Desolation.--Herbert Coleridge's Dictionary of the Oldest Words in the English Language, 1863
St. Kilda Abandoned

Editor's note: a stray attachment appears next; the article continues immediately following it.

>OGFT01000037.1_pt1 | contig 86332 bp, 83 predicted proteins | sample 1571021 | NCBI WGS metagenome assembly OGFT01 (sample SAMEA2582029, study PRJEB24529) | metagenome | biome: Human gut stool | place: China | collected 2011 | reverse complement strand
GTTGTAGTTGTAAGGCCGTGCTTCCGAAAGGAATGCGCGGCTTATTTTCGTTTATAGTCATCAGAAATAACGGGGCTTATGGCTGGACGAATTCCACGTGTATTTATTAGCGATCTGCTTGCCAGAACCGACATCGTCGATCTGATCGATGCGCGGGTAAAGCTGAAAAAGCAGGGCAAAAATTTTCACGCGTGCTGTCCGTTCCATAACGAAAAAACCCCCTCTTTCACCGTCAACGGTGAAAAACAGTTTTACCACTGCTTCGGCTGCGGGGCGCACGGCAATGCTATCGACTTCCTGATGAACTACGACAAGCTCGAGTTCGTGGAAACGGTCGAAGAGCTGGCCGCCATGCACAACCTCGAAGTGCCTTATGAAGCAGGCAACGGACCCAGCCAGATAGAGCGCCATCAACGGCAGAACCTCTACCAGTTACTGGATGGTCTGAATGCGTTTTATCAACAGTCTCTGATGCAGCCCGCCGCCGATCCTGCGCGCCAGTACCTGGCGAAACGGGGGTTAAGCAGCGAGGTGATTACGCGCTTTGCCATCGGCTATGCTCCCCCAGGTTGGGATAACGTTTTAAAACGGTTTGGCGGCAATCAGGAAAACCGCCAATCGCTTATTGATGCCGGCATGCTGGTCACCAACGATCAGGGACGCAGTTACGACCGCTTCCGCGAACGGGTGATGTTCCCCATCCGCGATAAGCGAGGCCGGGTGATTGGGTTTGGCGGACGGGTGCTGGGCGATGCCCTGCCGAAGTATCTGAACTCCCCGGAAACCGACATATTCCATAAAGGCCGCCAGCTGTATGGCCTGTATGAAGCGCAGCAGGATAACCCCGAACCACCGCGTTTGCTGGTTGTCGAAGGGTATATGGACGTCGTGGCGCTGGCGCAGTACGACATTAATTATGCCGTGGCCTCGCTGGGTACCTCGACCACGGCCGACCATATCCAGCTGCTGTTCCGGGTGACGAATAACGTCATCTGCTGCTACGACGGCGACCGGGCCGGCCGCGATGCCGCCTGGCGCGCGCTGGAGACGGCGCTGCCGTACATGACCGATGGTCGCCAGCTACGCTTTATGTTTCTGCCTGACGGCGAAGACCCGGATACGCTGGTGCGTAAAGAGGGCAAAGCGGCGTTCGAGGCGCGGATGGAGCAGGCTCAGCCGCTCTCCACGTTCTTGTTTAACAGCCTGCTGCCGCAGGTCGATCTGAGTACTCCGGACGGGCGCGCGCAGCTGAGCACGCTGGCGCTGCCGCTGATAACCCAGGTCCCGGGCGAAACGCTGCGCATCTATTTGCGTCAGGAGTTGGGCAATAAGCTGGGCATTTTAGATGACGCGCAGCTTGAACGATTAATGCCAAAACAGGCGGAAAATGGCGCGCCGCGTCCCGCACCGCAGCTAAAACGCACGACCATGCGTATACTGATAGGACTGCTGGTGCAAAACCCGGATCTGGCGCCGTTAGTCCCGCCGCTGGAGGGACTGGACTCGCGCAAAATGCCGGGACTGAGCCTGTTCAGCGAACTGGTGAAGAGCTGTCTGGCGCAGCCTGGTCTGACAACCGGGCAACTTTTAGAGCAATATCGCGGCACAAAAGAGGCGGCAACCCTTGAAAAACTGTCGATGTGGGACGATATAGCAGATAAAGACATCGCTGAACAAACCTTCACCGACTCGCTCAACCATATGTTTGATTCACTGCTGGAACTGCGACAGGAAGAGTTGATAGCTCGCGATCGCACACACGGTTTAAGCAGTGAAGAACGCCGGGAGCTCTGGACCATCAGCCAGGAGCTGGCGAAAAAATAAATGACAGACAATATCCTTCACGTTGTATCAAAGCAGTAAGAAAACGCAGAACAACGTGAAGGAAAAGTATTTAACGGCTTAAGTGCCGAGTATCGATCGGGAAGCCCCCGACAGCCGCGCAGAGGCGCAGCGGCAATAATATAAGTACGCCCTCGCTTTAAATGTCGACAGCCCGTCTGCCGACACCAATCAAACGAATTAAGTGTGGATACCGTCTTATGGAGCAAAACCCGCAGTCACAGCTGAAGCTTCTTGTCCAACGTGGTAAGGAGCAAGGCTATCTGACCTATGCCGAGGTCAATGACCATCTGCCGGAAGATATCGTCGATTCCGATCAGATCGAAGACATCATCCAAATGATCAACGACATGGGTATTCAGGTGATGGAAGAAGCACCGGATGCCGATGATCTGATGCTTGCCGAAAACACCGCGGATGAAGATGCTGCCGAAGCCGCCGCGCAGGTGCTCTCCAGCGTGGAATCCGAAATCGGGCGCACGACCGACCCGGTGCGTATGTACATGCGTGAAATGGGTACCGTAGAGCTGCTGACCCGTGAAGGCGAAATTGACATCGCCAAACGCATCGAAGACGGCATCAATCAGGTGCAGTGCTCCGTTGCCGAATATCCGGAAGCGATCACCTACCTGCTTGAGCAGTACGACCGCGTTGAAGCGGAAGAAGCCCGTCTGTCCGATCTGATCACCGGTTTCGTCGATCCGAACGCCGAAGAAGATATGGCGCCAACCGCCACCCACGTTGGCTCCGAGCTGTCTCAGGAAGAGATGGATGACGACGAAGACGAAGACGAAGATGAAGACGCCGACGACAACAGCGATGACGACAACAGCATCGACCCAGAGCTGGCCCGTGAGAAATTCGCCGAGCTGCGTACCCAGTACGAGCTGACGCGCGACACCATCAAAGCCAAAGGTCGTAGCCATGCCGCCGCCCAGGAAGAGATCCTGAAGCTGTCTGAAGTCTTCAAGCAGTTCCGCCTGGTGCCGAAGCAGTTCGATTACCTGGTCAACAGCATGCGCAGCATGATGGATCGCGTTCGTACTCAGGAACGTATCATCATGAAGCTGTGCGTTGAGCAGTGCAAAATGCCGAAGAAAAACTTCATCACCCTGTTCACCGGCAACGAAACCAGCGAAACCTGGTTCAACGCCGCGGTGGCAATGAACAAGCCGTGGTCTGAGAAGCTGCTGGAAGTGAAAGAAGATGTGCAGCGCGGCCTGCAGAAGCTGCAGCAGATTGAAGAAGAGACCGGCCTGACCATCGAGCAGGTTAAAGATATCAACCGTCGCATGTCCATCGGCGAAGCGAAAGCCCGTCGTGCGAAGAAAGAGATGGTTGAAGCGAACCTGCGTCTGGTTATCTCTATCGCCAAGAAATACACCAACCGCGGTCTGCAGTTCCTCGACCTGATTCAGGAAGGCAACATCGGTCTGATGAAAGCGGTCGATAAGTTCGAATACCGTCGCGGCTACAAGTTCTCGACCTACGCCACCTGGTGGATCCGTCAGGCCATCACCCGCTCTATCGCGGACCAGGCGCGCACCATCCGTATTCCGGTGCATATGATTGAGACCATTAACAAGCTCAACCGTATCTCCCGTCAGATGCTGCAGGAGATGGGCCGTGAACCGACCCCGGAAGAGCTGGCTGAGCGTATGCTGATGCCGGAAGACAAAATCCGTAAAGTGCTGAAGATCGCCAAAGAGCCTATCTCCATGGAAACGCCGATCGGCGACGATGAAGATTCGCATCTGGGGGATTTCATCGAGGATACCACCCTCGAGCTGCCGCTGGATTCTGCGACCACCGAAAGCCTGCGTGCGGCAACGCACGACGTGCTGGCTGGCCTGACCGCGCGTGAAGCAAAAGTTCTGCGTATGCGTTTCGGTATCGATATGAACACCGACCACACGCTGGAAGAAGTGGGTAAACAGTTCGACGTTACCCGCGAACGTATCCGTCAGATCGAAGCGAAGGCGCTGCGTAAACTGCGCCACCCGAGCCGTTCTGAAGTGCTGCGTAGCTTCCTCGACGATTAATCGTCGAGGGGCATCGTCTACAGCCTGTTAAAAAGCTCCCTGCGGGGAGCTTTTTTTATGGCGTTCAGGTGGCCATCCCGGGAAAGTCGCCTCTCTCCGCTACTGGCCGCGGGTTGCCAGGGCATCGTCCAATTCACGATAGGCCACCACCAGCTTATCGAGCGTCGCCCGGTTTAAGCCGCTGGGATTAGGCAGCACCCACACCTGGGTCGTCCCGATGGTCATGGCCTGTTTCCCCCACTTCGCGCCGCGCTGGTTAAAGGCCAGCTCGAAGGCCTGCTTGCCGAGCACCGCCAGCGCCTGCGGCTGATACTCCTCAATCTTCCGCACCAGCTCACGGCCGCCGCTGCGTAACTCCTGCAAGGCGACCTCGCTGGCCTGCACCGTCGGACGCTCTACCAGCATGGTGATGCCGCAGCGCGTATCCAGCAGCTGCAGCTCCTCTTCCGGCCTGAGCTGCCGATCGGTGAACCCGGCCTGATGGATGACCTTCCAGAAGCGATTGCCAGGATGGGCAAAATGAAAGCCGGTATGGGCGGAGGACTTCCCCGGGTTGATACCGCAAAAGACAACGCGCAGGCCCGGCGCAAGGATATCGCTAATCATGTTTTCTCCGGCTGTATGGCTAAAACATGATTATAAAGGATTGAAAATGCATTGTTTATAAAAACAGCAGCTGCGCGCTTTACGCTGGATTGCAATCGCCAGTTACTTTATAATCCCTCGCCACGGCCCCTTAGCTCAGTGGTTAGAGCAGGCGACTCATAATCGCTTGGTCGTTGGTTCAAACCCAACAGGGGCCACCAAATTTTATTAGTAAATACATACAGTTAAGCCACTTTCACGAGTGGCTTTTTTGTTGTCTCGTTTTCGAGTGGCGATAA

On this date in 1930, the last remaining three dozen inhabitants of St. Kilda, an island 180 kilometers off the western coast of Scotland (well beyond most islands of the Outer Hebrides), were evacuated at their request. They had petitioned the government to remove them from their rocky homeland -- the most remote place in Britain -- after sensing for decades that their future was as bleak as the local weather. Ironically, after moving to the "mainland," many of the denizens of this treeless isle were given jobs in the forest service. The first steamboats to reach St. Kilda in the late 1800s shocked the inhabitants, as they assumed these vessels were on fire. The island's name was probably a corruption of the Norse term skildir, as no saint by the name of St. Kilda ever existed. This isolated place has long been home to the colorful puffin and numerous other seabirds, many of which nest in seaside cliffs.